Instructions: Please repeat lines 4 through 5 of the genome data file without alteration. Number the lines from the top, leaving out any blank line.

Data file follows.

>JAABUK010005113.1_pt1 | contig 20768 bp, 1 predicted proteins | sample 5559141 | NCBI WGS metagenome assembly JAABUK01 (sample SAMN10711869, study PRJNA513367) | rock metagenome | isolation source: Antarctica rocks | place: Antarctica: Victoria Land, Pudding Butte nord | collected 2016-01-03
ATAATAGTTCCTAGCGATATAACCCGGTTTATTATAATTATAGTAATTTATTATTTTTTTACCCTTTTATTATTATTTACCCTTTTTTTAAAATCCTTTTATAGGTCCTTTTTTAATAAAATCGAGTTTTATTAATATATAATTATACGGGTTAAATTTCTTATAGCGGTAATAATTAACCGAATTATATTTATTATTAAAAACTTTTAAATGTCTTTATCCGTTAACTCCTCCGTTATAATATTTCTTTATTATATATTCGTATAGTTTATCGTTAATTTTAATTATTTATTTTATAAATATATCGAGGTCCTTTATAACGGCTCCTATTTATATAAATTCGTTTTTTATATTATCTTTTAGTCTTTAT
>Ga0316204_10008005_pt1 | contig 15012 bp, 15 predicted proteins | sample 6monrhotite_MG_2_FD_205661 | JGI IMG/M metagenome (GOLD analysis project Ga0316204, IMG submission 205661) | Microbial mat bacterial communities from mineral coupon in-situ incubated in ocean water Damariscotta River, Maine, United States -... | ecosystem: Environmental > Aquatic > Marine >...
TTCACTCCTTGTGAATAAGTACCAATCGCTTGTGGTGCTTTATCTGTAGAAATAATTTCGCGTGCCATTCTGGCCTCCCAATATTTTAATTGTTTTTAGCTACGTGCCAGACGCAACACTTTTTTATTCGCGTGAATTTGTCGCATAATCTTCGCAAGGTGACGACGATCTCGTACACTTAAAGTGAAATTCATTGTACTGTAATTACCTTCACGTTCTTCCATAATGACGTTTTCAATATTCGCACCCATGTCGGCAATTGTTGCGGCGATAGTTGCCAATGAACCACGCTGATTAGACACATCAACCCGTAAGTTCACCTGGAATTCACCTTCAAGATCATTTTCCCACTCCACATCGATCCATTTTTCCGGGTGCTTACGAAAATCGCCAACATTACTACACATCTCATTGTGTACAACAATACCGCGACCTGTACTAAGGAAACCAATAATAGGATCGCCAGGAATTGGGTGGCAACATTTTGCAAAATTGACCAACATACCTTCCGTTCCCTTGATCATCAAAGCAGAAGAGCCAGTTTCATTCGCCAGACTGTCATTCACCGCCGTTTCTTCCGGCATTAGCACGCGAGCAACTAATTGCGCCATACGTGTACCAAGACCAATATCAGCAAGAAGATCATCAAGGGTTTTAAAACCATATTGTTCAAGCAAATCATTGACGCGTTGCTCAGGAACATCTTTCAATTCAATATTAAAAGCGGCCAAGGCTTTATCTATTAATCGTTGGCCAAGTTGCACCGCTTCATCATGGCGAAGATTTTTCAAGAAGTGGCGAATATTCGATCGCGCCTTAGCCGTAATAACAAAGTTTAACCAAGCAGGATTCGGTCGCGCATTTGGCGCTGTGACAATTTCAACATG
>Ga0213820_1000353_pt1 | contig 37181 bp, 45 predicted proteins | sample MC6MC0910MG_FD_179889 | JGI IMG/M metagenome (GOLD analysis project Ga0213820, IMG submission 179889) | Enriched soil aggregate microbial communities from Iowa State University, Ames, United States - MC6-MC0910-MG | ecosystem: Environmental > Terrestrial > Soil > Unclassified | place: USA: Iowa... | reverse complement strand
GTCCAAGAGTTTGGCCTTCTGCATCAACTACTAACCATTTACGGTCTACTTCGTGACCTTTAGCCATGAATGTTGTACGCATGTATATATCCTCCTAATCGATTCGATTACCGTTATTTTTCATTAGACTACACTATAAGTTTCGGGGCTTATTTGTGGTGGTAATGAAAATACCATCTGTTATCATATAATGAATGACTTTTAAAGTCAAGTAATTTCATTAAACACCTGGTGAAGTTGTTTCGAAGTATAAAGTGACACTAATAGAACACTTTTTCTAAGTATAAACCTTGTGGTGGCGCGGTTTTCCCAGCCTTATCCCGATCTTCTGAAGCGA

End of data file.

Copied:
TTCACTCCTTGTGAATAAGTACCAATCGCTTGTGGTGCTTTATCTGTAGAAATAATTTCGCGTGCCATTCTGGCCTCCCAATATTTTAATTGTTTTTAGCTACGTGCCAGACGCAACACTTTTTTATTCGCGTGAATTTGTCGCATAATCTTCGCAAGGTGACGACGATCTCGTACACTTAAAGTGAAATTCATTGTACTGTAATTACCTTCACGTTCTTCCATAATGACGTTTTCAATATTCGCACCCATGTCGGCAATTGTTGCGGCGATAGTTGCCAATGAACCACGCTGATTAGACACATCAACCCGTAAGTTCACCTGGAATTCACCTTCAAGATCATTTTCCCACTCCACATCGATCCATTTTTCCGGGTGCTTACGAAAATCGCCAACATTACTACACATCTCATTGTGTACAACAATACCGCGACCTGTACTAAGGAAACCAATAATAGGATCGCCAGGAATTGGGTGGCAACATTTTGCAAAATTGACCAACATACCTTCCGTTCCCTTGATCATCAAAGCAGAAGAGCCAGTTTCATTCGCCAGACTGTCATTCACCGCCGTTTCTTCCGGCATTAGCACGCGAGCAACTAATTGCGCCATACGTGTACCAAGACCAATATCAGCAAGAAGATCATCAAGGGTTTTAAAACCATATTGTTCAAGCAAATCATTGACGCGTTGCTCAGGAACATCTTTCAATTCAATATTAAAAGCGGCCAAGGCTTTATCTATTAATCGTTGGCCAAGTTGCACCGCTTCATCATGGCGAAGATTTTTCAAGAAGTGGCGAATATTCGATCGCGCCTTAGCCGTAATAACAAAGTTTAACCAAGCAGGATTCGGTCGCGCATTTGGCGCTGTGACAATTTCAACATG
>Ga0213820_1000353_pt1 | contig 37181 bp, 45 predicted proteins | sample MC6MC0910MG_FD_179889 | JGI IMG/M metagenome (GOLD analysis project Ga0213820, IMG submission 179889) | Enriched soil aggregate microbial communities from Iowa State University, Ames, United States - MC6-MC0910-MG | ecosystem: Environmental > Terrestrial > Soil > Unclassified | place: USA: Iowa... | reverse complement strand